Major World Indexes: U.S. Stock Market Displays Leadership

In last weekend’s update, following massive world market gains, I posed the question: Bear market bounce or a new bull market? The past week tends to support the “bounce” conclusion. The S&P 500 was the top performer, up 1.12% at the end of a volatile week. The FTSE and DAX logged fractional gains on hopes of a unified finger in the dike holding back the debt crisis. France’s CAC 40 didn’t share the hopeful mood. Meanwhile, the Asia-Pacific contingent saw a selloff for the week, with the Shanghai suffering the wost loses and setting a new interim low, down 33.25% from its August 2009 high.

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The tables below provide a concise overview of performance comparisons over the past four weeks for these seven major indexes. I’ve also included the average for each week so that we can evaluate the performance of a specific index relative to the overall mean and better understand weekly volatility. The colors for each index name help us visualize the comparative performance over time.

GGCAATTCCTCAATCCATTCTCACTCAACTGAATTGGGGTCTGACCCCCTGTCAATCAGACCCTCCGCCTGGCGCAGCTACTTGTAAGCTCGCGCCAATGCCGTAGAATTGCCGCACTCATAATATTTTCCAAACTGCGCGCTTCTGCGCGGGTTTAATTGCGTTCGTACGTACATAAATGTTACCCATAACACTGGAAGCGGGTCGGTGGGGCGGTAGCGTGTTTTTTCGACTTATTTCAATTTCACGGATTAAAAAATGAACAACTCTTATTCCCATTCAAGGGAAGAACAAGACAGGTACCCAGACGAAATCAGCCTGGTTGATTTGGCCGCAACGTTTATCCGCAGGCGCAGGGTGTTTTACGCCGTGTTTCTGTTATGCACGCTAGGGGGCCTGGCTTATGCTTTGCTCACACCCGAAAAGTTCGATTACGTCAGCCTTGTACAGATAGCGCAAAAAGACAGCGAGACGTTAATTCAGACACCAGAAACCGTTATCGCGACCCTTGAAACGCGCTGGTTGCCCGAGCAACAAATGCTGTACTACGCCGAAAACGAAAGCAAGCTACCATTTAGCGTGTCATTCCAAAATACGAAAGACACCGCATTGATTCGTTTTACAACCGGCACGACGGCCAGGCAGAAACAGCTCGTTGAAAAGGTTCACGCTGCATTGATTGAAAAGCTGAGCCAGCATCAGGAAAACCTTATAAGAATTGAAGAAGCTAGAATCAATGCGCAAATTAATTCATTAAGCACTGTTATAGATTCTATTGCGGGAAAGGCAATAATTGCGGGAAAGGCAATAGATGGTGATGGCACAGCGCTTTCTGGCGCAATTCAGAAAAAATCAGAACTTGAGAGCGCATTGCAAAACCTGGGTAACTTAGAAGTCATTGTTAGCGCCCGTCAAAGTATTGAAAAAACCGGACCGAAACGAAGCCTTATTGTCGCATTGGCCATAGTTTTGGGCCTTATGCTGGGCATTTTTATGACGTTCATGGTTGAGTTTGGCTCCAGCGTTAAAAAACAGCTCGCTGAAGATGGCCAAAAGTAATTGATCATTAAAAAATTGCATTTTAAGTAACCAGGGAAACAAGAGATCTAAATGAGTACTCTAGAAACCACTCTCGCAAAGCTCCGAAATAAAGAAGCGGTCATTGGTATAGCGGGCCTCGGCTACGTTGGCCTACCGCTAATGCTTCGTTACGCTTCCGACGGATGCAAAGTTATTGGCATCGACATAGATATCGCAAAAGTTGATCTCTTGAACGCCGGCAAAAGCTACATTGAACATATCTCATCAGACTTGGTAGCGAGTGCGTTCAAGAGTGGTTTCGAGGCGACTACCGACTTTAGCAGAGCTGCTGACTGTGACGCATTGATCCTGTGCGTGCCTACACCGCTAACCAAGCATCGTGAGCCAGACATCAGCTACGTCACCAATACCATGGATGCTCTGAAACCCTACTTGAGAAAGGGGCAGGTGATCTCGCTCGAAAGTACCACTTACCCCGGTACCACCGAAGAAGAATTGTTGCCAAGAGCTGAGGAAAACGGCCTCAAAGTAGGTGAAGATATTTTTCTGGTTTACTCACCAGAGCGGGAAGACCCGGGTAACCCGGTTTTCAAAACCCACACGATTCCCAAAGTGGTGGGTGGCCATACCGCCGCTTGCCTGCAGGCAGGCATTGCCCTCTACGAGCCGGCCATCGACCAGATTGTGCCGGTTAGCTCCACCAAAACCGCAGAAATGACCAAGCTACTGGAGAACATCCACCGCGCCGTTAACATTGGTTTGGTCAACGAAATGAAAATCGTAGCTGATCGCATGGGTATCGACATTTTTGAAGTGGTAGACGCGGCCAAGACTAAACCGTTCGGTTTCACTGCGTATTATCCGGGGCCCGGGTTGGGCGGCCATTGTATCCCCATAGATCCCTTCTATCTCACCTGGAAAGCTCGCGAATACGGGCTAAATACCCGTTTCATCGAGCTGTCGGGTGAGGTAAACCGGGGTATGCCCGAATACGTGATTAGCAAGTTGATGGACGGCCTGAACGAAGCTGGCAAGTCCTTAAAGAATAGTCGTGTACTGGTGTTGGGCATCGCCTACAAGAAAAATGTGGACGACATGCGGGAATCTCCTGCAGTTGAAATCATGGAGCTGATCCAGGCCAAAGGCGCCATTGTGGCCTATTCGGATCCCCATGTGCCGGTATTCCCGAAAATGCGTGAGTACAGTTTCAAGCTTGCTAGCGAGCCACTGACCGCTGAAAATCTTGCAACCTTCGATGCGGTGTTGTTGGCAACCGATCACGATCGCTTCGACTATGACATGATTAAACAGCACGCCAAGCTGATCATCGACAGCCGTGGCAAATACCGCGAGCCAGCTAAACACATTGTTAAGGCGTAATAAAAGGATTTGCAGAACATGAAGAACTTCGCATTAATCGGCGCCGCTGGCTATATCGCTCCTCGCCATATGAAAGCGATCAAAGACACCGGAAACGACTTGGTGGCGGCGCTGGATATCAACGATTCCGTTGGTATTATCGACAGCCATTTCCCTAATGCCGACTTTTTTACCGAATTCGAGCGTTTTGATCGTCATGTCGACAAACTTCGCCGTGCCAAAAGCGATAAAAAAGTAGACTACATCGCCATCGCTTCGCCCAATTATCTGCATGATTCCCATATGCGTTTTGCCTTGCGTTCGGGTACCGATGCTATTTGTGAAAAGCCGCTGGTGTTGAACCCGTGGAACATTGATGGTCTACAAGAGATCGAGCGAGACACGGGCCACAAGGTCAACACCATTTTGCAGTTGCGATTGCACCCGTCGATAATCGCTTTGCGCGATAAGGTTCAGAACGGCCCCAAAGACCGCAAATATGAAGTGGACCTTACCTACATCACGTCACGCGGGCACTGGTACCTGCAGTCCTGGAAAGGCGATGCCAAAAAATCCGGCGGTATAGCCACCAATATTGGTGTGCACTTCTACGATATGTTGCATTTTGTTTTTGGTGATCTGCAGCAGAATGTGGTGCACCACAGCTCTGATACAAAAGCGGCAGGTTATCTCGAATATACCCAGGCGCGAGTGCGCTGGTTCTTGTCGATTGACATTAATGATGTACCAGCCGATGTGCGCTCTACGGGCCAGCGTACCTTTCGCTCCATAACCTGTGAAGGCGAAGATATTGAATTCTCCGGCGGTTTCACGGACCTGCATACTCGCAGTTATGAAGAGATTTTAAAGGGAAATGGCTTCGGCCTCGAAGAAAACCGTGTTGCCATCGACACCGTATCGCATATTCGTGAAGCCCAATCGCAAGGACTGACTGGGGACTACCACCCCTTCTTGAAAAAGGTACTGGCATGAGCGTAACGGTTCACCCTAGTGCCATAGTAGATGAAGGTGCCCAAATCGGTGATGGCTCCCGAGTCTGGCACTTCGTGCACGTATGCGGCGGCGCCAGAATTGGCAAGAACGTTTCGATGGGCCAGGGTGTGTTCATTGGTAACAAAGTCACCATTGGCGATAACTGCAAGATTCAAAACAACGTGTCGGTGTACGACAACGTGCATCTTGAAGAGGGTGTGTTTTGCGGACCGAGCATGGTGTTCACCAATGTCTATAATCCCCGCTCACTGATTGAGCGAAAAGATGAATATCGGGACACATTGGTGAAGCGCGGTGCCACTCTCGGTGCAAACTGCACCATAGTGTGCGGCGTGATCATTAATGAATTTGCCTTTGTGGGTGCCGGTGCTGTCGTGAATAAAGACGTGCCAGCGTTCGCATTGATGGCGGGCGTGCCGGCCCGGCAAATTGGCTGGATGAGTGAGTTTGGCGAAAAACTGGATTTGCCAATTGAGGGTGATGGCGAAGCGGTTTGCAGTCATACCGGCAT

The chart below illustrates the comparative performance of World Markets since March 9, 2009. The start date is arbitrary: The S&P 500, CAC 40 and BSE SENSEX hit their lows on March 9th, the Nikkei 225 on March 10th, the DAX on March 6th, the FTSE on March 3rd, the Shanghai Composite on November 4, 2008, and the Hang Seng even earlier on October 27, 2008. However, by aligning on the same day and measuring the percent change, we get a better sense of the relative performance than if we align the lows.

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A Longer Look Back

Here is the same chart starting from the turn of 21st century. The relative over-performance of the emerging markets (Shanghai, Mumbai, Hang Seng) is readily apparent.

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Doug Short Ph.d is the author of

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